Recently, Timesheets.com updated the service to include a notification of any records exceeding a specified value when closing a payroll period. This new feature intends to resolve meal break violations. California, specifically, has a law that requires employees to take a 30-minute lunch break for every 5 consecutive hours worked when the employee works more than 6 hours in a single day. An employer must relieve an employee of all tasks and duties during this meal break period. If the employee does not get a meal break—during which they are relieved of their work duties—for each five consecutive hours worked, a violation occurs. A meal break violation is payable to the employee at the rate of one hour at regular pay. Violation pay does not count towards overtime calculations.
The CA meal break law gets a little more complicated, too. If employees work more than 12 hours in a single day, the employee is entitled to another 30-minute meal break period by the time they have worked 10 hours. There are also industry exceptions, specifically for those in the motion picture business. Employees and employers can come to a mutual agreement for the meal break periods to be waived. Both parties should document this mutual consent.
To help avoid meal break violations and penalties, employers can use this new notification. Here’s how:
- When selecting parameters after clicking Close Payroll Period in the left menu, check the box to Identify records exceeding 5.00 continuous hours worked.
- Preview your preliminary payroll report as you would normally.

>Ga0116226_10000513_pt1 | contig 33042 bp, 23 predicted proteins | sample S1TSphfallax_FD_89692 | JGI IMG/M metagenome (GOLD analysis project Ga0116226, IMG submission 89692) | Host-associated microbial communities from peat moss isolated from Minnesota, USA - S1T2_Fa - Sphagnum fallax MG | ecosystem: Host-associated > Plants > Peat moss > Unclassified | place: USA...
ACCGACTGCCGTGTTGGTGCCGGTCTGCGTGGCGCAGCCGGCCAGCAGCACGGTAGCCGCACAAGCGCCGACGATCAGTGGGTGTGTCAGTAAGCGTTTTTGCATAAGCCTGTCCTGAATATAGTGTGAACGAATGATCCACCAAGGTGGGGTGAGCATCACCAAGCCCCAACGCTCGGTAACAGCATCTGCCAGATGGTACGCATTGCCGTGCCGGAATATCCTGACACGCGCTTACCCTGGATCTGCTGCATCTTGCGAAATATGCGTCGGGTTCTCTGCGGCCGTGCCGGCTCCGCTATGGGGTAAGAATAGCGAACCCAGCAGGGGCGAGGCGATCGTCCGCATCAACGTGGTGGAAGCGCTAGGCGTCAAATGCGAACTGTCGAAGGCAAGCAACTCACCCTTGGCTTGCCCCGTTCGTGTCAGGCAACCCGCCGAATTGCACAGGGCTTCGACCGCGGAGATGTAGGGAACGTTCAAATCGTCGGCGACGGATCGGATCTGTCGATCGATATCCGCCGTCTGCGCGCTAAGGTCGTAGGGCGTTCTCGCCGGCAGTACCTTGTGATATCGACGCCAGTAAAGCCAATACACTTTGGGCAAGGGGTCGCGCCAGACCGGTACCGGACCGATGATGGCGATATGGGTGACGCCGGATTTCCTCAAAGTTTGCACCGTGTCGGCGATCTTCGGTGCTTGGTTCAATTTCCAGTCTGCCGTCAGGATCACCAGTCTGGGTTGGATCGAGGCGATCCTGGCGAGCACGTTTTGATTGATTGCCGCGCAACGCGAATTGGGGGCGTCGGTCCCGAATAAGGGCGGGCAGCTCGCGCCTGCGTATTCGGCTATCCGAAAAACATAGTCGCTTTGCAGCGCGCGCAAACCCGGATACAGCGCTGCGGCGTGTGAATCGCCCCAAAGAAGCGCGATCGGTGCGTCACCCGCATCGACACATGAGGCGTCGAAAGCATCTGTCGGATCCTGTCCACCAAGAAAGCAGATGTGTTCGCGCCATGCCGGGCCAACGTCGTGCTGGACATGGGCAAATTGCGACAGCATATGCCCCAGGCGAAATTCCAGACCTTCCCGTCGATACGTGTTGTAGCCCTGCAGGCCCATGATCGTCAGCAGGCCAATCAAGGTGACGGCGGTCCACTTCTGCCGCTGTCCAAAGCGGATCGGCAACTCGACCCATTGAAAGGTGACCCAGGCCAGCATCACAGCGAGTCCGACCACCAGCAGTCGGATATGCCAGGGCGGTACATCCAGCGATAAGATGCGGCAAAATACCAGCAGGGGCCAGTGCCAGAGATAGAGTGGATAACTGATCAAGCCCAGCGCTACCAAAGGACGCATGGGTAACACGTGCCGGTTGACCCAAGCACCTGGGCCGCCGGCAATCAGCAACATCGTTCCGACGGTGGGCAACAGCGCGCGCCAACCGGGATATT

- If any records exceed the threshold, you will see the following warning:
- To see more detail on the individual records that were in violation, click on the plus sign to the left of the user’s name.
- In the Total column, any records in red text will indicate potential meal break violations.
Employers should note that this notification is also included in report 3, Preview Current Period (with overtime). The instructions on how to use it are the same as above.
This new feature allows employers to be aware of any potential meal break violations. If there was a true violation in which requires payment to an employee, the employer should add the penalty to the user’s time sheet under a non-accruable time off category. We recommend renaming a category if you have one available. Make sure not to use an accruable time off category that would withdraw from the employee’s time off balance! Detailed work notes on violation records will be very beneficial for both employers and employees
Keep in mind that labor laws are often in flux. As of this writing, the laws stated are correct and current; however, that may change. Additionally, other states tend to follow California’s lead and may also implement their own meal time laws and regulations
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